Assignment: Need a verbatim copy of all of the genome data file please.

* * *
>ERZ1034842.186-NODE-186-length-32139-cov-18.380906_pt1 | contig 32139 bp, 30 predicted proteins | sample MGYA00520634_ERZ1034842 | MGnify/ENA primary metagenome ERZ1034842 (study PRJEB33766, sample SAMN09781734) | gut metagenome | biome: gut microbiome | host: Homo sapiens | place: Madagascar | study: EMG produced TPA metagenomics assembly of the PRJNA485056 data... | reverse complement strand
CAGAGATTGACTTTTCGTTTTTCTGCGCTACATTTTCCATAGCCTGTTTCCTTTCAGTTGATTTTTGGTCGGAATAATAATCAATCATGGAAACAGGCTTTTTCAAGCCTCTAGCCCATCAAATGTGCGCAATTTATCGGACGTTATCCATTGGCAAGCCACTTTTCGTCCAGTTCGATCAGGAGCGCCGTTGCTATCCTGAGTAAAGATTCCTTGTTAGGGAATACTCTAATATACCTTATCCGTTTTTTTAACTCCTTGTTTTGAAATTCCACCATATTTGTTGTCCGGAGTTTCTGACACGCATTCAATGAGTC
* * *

>ERZ1034842.186-NODE-186-length-32139-cov-18.380906_pt1 | contig 32139 bp, 30 predicted proteins | sample MGYA00520634_ERZ1034842 | MGnify/ENA primary metagenome ERZ1034842 (study PRJEB33766, sample SAMN09781734) | gut metagenome | biome: gut microbiome | host: Homo sapiens | place: Madagascar | study: EMG produced TPA metagenomics assembly of the PRJNA485056 data... | reverse complement strand
CAGAGATTGACTTTTCGTTTTTCTGCGCTACATTTTCCATAGCCTGTTTCCTTTCAGTTGATTTTTGGTCGGAATAATAATCAATCATGGAAACAGGCTTTTTCAAGCCTCTAGCCCATCAAATGTGCGCAATTTATCGGACGTTATCCATTGGCAAGCCACTTTTCGTCCAGTTCGATCAGGAGCGCCGTTGCTATCCTGAGTAAAGATTCCTTGTTAGGGAATACTCTAATATACCTTATCCGTTTTTTTAACTCCTTGTTTTGAAATTCCACCATATTTGTTGTCCGGAGTTTCTGACACGCATTCAATGAGTC